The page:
Of course, we had to talk about the ethics of selling human samples. We agreed with one of the proposed solutions, which was a part of the profits going back to disease research. If there’s so much money to be had from selling these cellular samples and always a need for research money, why not shade the ethically grey area with using the money earned to fund the disease research? It seems like a win-win situation.

Our next book will be another disease-focused read with Still Alice by Lisa Genova. We need a happy read eventually!

Until next time, write on.

You can follow me on Goodreads, Facebook, Twitter, Pinterest, and Instagram. I’m available via email at SamAStevensWriter@gmail.com. And as always, feel free to leave a comment!

Challenge Update, September 2016

3 Oct

This was a pretty good month for me. I was nervous when I had to take a break from my long audiobook but I think everything will be good in the end. I’m making progress toward my goals and I think I’ll be able to finish them all off. You can look at my progress at any time on my challenge page.

Books finished in September:

The Life-Changing Magic of Tidying Up // Marie Kondo
Boy, Snow, Bird // Helen Oyeyemi
SuperFreakonomics // Steven Levitt and Stephen Dubner
The Immortal Life of Henrietta Lacks // Rebecca Skloot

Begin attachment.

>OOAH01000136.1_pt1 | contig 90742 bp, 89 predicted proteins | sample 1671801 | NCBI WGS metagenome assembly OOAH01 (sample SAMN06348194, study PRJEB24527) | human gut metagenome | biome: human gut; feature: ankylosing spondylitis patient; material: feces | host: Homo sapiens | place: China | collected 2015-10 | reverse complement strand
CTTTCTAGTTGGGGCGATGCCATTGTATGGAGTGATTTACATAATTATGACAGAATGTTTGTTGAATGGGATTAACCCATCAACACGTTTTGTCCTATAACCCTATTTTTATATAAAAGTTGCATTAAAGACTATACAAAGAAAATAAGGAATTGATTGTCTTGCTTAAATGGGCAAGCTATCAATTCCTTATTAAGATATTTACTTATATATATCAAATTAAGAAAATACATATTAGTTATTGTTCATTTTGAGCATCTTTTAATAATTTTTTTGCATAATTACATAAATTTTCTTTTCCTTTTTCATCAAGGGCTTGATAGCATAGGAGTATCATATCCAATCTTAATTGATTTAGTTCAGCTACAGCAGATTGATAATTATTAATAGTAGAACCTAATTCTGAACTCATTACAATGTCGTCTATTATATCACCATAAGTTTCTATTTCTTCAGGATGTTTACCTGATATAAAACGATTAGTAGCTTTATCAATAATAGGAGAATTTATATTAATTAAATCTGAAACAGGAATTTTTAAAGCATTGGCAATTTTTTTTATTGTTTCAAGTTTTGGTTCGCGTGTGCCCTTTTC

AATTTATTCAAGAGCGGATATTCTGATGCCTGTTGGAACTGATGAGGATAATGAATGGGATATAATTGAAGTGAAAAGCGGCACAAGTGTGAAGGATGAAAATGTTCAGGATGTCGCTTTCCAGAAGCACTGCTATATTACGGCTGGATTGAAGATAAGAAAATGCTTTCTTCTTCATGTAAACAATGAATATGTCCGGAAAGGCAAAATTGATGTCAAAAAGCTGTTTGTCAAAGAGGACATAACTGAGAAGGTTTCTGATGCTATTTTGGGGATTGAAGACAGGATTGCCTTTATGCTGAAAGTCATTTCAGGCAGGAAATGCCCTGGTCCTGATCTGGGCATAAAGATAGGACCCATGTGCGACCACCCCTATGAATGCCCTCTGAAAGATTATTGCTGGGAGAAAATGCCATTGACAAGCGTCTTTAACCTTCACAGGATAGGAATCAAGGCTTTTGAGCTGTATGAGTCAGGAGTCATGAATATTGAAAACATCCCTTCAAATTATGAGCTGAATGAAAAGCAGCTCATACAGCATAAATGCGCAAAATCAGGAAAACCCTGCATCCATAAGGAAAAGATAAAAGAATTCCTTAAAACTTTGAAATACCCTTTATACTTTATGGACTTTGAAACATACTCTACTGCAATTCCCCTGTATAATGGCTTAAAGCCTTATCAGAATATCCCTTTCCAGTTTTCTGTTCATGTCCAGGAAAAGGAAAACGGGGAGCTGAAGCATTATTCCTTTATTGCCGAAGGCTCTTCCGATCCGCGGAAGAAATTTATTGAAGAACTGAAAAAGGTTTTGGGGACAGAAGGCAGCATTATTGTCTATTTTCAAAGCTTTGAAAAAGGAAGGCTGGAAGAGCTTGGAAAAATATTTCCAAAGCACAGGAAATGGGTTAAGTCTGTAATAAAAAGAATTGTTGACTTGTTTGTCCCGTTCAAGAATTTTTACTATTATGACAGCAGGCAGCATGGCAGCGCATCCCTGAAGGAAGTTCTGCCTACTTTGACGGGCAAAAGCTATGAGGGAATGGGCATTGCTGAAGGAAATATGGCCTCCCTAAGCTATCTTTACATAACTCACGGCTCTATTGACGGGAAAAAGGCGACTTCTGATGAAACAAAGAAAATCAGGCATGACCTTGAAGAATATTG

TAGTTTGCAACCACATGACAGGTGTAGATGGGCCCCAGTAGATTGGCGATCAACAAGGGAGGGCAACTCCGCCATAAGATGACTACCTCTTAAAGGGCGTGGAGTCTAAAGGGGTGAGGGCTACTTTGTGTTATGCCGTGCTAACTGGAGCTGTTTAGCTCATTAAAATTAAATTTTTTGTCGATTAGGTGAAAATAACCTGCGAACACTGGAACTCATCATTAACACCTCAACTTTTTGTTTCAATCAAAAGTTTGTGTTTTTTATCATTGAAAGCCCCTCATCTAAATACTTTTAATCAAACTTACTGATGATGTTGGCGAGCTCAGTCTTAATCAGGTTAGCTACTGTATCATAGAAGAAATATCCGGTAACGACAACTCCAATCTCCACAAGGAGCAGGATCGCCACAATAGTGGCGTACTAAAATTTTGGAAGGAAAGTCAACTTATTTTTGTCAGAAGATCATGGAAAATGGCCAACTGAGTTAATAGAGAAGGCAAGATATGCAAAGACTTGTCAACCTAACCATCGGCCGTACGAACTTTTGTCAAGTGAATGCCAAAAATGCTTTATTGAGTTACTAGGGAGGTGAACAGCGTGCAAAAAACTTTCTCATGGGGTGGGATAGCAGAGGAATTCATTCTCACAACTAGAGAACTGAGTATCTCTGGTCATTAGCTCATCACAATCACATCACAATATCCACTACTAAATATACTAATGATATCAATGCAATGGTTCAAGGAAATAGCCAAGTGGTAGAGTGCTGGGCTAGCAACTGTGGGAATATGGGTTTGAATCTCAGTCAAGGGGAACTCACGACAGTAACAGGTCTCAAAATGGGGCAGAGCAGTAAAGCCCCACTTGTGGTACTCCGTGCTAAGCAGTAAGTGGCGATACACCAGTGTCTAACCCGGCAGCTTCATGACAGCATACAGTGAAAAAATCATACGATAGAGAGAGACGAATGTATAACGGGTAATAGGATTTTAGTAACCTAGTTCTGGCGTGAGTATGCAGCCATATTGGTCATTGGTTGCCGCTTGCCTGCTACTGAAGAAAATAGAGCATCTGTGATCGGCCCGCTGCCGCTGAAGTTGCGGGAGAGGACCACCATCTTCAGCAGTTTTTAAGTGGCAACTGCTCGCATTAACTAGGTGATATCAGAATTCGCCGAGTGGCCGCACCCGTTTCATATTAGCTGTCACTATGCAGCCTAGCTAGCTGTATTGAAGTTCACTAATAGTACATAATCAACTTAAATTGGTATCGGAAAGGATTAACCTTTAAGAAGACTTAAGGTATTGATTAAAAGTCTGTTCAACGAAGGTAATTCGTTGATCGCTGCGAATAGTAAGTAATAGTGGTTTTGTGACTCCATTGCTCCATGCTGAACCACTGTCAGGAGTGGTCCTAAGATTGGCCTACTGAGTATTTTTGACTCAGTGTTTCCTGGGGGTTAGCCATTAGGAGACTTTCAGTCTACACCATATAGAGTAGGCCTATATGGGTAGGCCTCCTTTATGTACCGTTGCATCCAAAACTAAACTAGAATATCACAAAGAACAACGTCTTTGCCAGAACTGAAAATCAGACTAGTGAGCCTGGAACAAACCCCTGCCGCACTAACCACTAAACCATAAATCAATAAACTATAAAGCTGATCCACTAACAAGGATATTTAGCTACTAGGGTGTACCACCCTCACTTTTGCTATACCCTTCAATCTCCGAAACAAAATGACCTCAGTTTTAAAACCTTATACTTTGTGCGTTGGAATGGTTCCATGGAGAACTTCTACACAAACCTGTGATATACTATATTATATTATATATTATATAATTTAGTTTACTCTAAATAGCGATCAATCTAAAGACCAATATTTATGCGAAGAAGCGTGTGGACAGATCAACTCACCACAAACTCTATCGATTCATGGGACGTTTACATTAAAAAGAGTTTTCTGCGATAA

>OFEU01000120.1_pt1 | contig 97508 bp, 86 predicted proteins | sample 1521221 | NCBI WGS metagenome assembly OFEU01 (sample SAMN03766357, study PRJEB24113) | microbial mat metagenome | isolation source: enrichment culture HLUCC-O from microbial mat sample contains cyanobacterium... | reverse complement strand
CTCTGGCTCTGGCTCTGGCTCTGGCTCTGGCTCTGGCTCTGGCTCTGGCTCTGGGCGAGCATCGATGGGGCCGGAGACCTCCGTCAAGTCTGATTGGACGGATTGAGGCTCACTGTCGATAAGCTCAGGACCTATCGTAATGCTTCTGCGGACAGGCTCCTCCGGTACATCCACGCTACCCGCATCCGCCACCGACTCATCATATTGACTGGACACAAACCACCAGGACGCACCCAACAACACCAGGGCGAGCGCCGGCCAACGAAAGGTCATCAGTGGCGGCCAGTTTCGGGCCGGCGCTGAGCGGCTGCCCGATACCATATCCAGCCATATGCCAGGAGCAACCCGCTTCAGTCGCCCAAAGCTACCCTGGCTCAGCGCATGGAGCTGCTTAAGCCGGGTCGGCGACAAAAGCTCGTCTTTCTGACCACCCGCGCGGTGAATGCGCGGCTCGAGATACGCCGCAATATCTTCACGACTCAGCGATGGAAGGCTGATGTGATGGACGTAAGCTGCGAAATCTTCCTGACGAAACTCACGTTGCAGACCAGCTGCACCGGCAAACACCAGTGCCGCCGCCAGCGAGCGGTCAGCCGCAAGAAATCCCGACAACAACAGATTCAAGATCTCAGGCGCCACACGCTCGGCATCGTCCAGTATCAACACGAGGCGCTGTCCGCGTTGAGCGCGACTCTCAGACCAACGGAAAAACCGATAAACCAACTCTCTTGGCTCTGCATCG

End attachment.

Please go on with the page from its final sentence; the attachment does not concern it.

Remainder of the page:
Aristotle and Dante Discover the Secrets of the Universe // Benjamin Alire Saenz (review to come)

A lot of audio this month. I’ve not had a lot of free time to read so this might continue until my semester is over. I’m looking forward to reading more in November and December!

When Are You Reading? Challenge

11/12
This is my challenge to read a book from 12 different time periods. You can read about it here. Still looking for a 1600s title to round out this one. Any suggestions from you all?

Goodreads Challenge

38/45
Bam! I was worried that with classes starting I would fail to keep up with this but so far, so good! It must be helping that it takes me 40 minutes to drive the 4 miles to campus during rush hour. Silver lining?

Cover image via Goodreads

Cover image via Goodreads

Book of the Month

I’m going to have to pick SuperFreakonomics. It was so much fun to read and I can’t stop recommending it to people who need something or who might be scared that non-fiction isn’t ‘fun.’ The first book is better in my opinion, but this was a very close runner-up.

Added to my TBR

For the second month in a row, I only added one! Awesome. The beast is now down to 128. If I’m able to ever get it below 100, I’ll throw myself a party. Or at least a celebratory post here.

  • Chasing Water by Anthony Ervin and Constantine Markides. In case you missed it, I got to meet Anthony Ervin at a local bookstore and it was amazing. I’m looking forward to the book if I’m ever able to get to it!

How are your challenges going? I hope you’re killing it. If you love historical fiction, give some thought to my challenge, it’s fun!

Until next time, write on.

You can follow me on GoodreadsFacebookTwitterPinterest, and Instagram. I’m available via email at SamAStevensWriter@gmail.com. And as always, feel free to leave a comment!